Everyone knows that a body literally cannot survive without enough water. Hydration plays a central role in core temperature regulation, organ function and toxin flushing. But there’s another part of our body that relies just as heavily on water consumption: our brain.
While water makes up 70 percent of our body, it comprises roughly 75 percent of our brain. This correlation is astoundingly evident in professional settings, where business owners depend on their employees’ mental clarity and office productivity to positively impact profit margins.
Hazards of under-hydrated employees
Dehydration leads to a number of undesirable side effects. These symptoms include mental confusion, thirst, sweating, slowed thought patterns, headaches and migraines, fatigue, malaise and a host of other consequences. Obviously, a tired, groggy, achy employee will not operate or think at maximum capacity.
Not only do under-hydrated workers perform their jobs more slowly and less effectively, they could also make costly and drastic mistakes that devastate a company’s bottom line. For instance, a foggy-headed insurance agent providing a customer with incorrect coverage information may cost the agency expenses from improper claim filing or lawsuit.
A severely dehydrated employee could even suffer from serious health complications (such as fainting, stroke or heart failure) while on the job, leading to a worker’s compensation liability for his or her company.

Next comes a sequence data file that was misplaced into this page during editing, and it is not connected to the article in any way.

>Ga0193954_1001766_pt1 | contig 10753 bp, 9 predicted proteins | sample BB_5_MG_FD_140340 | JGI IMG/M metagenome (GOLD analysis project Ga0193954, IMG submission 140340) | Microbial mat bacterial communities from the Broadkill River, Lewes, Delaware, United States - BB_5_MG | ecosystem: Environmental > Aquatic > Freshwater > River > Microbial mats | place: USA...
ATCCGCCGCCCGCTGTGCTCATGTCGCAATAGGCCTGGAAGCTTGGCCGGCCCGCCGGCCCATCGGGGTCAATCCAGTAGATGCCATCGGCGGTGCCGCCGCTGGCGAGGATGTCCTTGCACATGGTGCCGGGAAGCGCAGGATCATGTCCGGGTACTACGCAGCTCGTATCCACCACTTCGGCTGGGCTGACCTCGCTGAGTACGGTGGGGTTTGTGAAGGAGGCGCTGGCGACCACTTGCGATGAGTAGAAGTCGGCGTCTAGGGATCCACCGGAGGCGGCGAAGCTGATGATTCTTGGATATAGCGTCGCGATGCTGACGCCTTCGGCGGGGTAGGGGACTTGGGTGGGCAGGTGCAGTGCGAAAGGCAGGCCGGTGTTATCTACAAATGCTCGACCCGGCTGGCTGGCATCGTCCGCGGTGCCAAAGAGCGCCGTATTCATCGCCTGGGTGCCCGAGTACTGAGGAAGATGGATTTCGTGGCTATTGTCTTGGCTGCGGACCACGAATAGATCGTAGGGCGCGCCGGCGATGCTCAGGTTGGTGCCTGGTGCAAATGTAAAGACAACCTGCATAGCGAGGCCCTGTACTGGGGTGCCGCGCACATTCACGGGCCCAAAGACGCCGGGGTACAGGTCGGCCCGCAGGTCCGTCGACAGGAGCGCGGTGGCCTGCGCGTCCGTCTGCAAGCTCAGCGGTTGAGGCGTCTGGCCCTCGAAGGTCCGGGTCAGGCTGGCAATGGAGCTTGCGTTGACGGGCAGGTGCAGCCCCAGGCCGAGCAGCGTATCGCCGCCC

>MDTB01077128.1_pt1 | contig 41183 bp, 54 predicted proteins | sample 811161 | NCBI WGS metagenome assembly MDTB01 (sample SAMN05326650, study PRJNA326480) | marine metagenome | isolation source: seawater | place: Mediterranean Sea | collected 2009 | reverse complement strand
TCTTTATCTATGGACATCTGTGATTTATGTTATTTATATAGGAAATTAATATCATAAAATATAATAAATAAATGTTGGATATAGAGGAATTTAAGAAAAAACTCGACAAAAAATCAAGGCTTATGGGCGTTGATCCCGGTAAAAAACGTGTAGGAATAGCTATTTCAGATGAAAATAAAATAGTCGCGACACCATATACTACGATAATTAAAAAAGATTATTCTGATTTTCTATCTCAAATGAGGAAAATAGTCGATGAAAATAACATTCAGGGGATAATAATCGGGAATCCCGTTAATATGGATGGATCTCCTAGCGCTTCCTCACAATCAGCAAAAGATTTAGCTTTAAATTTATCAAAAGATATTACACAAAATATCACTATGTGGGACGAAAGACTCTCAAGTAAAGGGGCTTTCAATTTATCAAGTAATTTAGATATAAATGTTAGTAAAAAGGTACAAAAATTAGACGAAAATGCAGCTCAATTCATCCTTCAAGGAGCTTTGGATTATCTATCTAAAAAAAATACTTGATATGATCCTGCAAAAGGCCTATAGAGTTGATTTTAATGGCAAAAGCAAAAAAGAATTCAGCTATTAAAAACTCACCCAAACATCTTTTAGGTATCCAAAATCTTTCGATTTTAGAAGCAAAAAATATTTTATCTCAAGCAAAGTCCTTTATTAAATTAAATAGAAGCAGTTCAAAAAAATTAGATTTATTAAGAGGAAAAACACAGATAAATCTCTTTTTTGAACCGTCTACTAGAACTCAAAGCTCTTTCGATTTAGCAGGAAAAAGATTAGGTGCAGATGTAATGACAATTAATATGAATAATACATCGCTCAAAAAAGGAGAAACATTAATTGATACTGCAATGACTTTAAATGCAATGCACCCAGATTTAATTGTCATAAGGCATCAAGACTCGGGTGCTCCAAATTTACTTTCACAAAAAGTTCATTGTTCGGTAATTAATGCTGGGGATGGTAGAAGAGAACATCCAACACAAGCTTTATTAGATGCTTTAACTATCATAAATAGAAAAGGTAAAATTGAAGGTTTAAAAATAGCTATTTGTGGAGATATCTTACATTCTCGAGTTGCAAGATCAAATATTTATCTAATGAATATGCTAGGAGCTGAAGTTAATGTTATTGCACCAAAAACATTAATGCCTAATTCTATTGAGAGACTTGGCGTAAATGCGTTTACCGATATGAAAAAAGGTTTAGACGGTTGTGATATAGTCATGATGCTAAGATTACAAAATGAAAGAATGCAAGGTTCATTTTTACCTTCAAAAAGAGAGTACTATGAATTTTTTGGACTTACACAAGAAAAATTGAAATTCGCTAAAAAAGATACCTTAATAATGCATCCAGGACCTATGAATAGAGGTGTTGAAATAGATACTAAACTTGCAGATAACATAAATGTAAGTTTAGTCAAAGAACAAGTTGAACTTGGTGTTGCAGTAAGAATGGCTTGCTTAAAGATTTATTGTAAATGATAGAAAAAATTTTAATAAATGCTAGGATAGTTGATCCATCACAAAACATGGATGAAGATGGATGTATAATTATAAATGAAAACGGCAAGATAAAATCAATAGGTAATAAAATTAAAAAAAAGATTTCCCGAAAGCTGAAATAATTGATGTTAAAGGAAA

Benefits of optimal employee hydration
On the flipside of dehydration is optimal hydration. Employees who drink enough water feel healthier and think more clearly. An ideal water balance helps keep their body temperatures stable (regardless of hot or cold work environments), and they remain sharp and focused on the tasks at-hand.
Among the benefits of proper hydration are mood regulation, improved metabolism function, increased energy and the all-important trait of sustained mental clarity. Every company runner knows that these assets contribute substantially to operating and maintaining a successful business. Happy, healthy, quick-thinking workers learn easily, function well as a team and boost productivity and ROI.
Tools for providing in-office access to drinking water
So how much water should people drink on a daily basis? Doctors suggest taking in approximately one quart per hour of vigorous exercise or work. It is also recommended that water allowances be broken up into intervals. For instance, a construction worker should take around four water breaks per hour.
Many employees, however, work in less strenuous office environments. In these settings, constant and easy access to clean drinking water is still of paramount importance. A conscientious business owner should install water coolers and/or water fountains with paper cups around the workplace. You can also keep a breakroom fridge stocked with bottled water.
To encourage workers to drink more, many CEOs even opt to make water intake more fun and inviting by purchasing carbonated soda water makers with flavorful, fruity choices. Place them right next to the office coffee pot as a healthier option.